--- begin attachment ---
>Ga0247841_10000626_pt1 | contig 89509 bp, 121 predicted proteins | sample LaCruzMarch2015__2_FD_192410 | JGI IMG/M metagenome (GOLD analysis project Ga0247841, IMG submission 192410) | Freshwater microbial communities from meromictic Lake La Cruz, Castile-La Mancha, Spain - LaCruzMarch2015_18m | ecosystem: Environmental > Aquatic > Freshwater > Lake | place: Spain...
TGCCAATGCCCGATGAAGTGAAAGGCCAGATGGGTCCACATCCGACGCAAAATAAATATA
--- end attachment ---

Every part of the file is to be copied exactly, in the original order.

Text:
>Ga0247841_10000626_pt1 | contig 89509 bp, 121 predicted proteins | sample LaCruzMarch2015__2_FD_192410 | JGI IMG/M metagenome (GOLD analysis project Ga0247841, IMG submission 192410) | Freshwater microbial communities from meromictic Lake La Cruz, Castile-La Mancha, Spain - LaCruzMarch2015_18m | ecosystem: Environmental > Aquatic > Freshwater > Lake | place: Spain...
TGCCAATGCCCGATGAAGTGAAAGGCCAGATGGGTCCACATCCGACGCAAAATAAATATA